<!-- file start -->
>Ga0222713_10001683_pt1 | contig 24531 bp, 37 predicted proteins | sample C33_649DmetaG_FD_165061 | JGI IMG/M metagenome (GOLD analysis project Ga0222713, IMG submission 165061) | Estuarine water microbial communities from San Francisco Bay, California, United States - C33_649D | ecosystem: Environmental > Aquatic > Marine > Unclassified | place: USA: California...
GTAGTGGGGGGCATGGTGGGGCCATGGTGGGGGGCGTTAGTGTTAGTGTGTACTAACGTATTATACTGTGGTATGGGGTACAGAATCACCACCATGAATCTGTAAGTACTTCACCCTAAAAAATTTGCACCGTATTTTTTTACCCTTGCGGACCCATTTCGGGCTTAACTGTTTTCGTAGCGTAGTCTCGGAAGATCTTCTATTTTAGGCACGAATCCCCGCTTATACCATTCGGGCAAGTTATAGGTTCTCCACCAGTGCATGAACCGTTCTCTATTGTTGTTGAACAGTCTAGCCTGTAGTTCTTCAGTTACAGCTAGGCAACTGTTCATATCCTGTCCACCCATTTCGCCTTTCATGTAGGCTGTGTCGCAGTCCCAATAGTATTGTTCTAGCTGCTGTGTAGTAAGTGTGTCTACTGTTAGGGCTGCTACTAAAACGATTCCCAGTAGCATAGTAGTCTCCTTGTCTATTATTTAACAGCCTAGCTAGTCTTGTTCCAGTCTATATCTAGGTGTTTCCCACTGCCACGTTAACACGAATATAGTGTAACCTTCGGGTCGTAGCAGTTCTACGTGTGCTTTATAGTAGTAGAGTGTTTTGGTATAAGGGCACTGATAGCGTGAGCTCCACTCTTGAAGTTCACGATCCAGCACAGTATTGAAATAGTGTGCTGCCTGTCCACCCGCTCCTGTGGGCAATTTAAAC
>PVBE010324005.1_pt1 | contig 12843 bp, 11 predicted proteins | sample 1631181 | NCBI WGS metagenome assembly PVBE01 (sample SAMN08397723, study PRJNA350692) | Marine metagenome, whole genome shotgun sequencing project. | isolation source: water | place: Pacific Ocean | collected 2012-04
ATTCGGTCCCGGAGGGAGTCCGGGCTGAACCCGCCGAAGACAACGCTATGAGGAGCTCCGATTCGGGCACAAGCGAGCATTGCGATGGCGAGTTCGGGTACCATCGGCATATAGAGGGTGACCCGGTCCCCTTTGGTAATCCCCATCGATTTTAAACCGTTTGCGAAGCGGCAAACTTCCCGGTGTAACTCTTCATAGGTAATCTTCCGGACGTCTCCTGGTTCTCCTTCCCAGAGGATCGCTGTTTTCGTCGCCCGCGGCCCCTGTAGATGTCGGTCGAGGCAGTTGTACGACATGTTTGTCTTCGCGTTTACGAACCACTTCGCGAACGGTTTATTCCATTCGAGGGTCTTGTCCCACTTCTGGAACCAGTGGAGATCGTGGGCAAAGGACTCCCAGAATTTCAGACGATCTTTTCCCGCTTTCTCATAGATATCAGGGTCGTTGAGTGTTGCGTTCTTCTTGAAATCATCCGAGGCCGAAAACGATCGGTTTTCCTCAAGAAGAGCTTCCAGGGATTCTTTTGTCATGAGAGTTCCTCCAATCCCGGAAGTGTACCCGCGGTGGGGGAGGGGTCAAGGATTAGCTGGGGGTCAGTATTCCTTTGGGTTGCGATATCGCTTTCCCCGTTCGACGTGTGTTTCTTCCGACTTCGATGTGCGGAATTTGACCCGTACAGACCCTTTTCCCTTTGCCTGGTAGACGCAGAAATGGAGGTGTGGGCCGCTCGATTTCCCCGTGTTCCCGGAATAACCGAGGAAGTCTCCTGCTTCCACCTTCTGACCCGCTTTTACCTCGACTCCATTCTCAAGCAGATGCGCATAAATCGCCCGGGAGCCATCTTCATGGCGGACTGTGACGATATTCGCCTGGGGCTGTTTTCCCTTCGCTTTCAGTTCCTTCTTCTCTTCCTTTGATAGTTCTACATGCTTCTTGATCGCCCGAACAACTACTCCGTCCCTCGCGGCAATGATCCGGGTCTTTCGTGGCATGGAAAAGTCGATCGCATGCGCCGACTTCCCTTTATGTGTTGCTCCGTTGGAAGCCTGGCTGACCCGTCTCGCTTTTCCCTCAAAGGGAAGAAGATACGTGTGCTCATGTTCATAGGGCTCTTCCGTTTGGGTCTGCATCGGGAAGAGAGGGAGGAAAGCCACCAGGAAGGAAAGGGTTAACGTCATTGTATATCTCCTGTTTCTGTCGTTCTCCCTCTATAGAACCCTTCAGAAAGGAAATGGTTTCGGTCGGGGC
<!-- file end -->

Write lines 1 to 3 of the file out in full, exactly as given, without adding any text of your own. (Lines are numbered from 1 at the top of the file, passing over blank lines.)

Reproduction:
>Ga0222713_10001683_pt1 | contig 24531 bp, 37 predicted proteins | sample C33_649DmetaG_FD_165061 | JGI IMG/M metagenome (GOLD analysis project Ga0222713, IMG submission 165061) | Estuarine water microbial communities from San Francisco Bay, California, United States - C33_649D | ecosystem: Environmental > Aquatic > Marine > Unclassified | place: USA: California...
GTAGTGGGGGGCATGGTGGGGCCATGGTGGGGGGCGTTAGTGTTAGTGTGTACTAACGTATTATACTGTGGTATGGGGTACAGAATCACCACCATGAATCTGTAAGTACTTCACCCTAAAAAATTTGCACCGTATTTTTTTACCCTTGCGGACCCATTTCGGGCTTAACTGTTTTCGTAGCGTAGTCTCGGAAGATCTTCTATTTTAGGCACGAATCCCCGCTTATACCATTCGGGCAAGTTATAGGTTCTCCACCAGTGCATGAACCGTTCTCTATTGTTGTTGAACAGTCTAGCCTGTAGTTCTTCAGTTACAGCTAGGCAACTGTTCATATCCTGTCCACCCATTTCGCCTTTCATGTAGGCTGTGTCGCAGTCCCAATAGTATTGTTCTAGCTGCTGTGTAGTAAGTGTGTCTACTGTTAGGGCTGCTACTAAAACGATTCCCAGTAGCATAGTAGTCTCCTTGTCTATTATTTAACAGCCTAGCTAGTCTTGTTCCAGTCTATATCTAGGTGTTTCCCACTGCCACGTTAACACGAATATAGTGTAACCTTCGGGTCGTAGCAGTTCTACGTGTGCTTTATAGTAGTAGAGTGTTTTGGTATAAGGGCACTGATAGCGTGAGCTCCACTCTTGAAGTTCACGATCCAGCACAGTATTGAAATAGTGTGCTGCCTGTCCACCCGCTCCTGTGGGCAATTTAAAC
>PVBE010324005.1_pt1 | contig 12843 bp, 11 predicted proteins | sample 1631181 | NCBI WGS metagenome assembly PVBE01 (sample SAMN08397723, study PRJNA350692) | Marine metagenome, whole genome shotgun sequencing project. | isolation source: water | place: Pacific Ocean | collected 2012-04